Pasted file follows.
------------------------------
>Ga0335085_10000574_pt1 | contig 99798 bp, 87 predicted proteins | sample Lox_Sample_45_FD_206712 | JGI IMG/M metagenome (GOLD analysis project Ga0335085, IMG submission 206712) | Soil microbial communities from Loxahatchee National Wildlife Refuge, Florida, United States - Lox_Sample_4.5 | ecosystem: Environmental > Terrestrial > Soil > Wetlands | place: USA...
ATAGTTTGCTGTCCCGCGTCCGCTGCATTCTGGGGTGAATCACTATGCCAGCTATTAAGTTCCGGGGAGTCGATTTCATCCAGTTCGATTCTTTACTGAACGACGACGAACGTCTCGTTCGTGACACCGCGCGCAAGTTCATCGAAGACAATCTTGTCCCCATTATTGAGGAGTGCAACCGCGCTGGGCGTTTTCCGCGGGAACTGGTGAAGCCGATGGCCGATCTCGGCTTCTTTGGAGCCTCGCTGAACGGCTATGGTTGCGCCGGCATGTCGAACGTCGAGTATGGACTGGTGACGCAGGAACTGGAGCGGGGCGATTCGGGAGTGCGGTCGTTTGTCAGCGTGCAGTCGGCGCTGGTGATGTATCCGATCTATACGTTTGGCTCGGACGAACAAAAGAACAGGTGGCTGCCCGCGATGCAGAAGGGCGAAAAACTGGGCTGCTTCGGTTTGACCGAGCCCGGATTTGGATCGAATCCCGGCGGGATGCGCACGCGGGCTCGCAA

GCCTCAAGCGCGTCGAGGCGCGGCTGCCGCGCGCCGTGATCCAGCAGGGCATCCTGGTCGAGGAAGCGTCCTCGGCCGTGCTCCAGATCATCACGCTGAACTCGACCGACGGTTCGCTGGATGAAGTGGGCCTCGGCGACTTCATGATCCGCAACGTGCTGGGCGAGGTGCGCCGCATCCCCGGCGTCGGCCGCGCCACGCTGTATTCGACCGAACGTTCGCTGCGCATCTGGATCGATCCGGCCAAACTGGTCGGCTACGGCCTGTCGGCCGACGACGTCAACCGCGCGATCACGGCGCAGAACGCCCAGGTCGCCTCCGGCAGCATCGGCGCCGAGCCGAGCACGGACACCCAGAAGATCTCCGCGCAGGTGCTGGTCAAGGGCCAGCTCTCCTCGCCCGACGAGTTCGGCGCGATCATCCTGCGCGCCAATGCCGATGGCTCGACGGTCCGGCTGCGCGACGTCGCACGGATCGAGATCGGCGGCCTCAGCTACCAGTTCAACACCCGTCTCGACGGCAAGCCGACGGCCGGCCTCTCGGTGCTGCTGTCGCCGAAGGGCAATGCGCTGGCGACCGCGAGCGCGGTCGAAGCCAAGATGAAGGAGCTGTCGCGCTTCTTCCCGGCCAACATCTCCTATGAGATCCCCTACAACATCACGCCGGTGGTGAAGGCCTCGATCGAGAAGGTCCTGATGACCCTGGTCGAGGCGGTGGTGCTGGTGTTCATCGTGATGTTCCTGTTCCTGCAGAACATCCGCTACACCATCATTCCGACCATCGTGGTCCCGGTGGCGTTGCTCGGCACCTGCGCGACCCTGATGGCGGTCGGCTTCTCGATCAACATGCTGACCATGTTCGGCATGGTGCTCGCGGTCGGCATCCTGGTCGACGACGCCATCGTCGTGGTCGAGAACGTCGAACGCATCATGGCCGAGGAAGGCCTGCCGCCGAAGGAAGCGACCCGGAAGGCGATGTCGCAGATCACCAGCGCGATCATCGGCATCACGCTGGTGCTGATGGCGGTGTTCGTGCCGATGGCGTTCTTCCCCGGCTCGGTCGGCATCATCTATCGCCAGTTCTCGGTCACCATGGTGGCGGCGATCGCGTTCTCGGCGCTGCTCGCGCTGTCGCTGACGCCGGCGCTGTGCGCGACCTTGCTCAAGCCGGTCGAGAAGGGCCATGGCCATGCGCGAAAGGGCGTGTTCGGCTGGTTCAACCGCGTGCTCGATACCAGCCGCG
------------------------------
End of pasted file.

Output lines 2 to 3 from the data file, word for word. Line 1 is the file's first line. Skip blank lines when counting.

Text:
ATAGTTTGCTGTCCCGCGTCCGCTGCATTCTGGGGTGAATCACTATGCCAGCTATTAAGTTCCGGGGAGTCGATTTCATCCAGTTCGATTCTTTACTGAACGACGACGAACGTCTCGTTCGTGACACCGCGCGCAAGTTCATCGAAGACAATCTTGTCCCCATTATTGAGGAGTGCAACCGCGCTGGGCGTTTTCCGCGGGAACTGGTGAAGCCGATGGCCGATCTCGGCTTCTTTGGAGCCTCGCTGAACGGCTATGGTTGCGCCGGCATGTCGAACGTCGAGTATGGACTGGTGACGCAGGAACTGGAGCGGGGCGATTCGGGAGTGCGGTCGTTTGTCAGCGTGCAGTCGGCGCTGGTGATGTATCCGATCTATACGTTTGGCTCGGACGAACAAAAGAACAGGTGGCTGCCCGCGATGCAGAAGGGCGAAAAACTGGGCTGCTTCGGTTTGACCGAGCCCGGATTTGGATCGAATCCCGGCGGGATGCGCACGCGGGCTCGCAA

GCCTCAAGCGCGTCGAGGCGCGGCTGCCGCGCGCCGTGATCCAGCAGGGCATCCTGGTCGAGGAAGCGTCCTCGGCCGTGCTCCAGATCATCACGCTGAACTCGACCGACGGTTCGCTGGATGAAGTGGGCCTCGGCGACTTCATGATCCGCAACGTGCTGGGCGAGGTGCGCCGCATCCCCGGCGTCGGCCGCGCCACGCTGTATTCGACCGAACGTTCGCTGCGCATCTGGATCGATCCGGCCAAACTGGTCGGCTACGGCCTGTCGGCCGACGACGTCAACCGCGCGATCACGGCGCAGAACGCCCAGGTCGCCTCCGGCAGCATCGGCGCCGAGCCGAGCACGGACACCCAGAAGATCTCCGCGCAGGTGCTGGTCAAGGGCCAGCTCTCCTCGCCCGACGAGTTCGGCGCGATCATCCTGCGCGCCAATGCCGATGGCTCGACGGTCCGGCTGCGCGACGTCGCACGGATCGAGATCGGCGGCCTCAGCTACCAGTTCAACACCCGTCTCGACGGCAAGCCGACGGCCGGCCTCTCGGTGCTGCTGTCGCCGAAGGGCAATGCGCTGGCGACCGCGAGCGCGGTCGAAGCCAAGATGAAGGAGCTGTCGCGCTTCTTCCCGGCCAACATCTCCTATGAGATCCCCTACAACATCACGCCGGTGGTGAAGGCCTCGATCGAGAAGGTCCTGATGACCCTGGTCGAGGCGGTGGTGCTGGTGTTCATCGTGATGTTCCTGTTCCTGCAGAACATCCGCTACACCATCATTCCGACCATCGTGGTCCCGGTGGCGTTGCTCGGCACCTGCGCGACCCTGATGGCGGTCGGCTTCTCGATCAACATGCTGACCATGTTCGGCATGGTGCTCGCGGTCGGCATCCTGGTCGACGACGCCATCGTCGTGGTCGAGAACGTCGAACGCATCATGGCCGAGGAAGGCCTGCCGCCGAAGGAAGCGACCCGGAAGGCGATGTCGCAGATCACCAGCGCGATCATCGGCATCACGCTGGTGCTGATGGCGGTGTTCGTGCCGATGGCGTTCTTCCCCGGCTCGGTCGGCATCATCTATCGCCAGTTCTCGGTCACCATGGTGGCGGCGATCGCGTTCTCGGCGCTGCTCGCGCTGTCGCTGACGCCGGCGCTGTGCGCGACCTTGCTCAAGCCGGTCGAGAAGGGCCATGGCCATGCGCGAAAGGGCGTGTTCGGCTGGTTCAACCGCGTGCTCGATACCAGCCGCG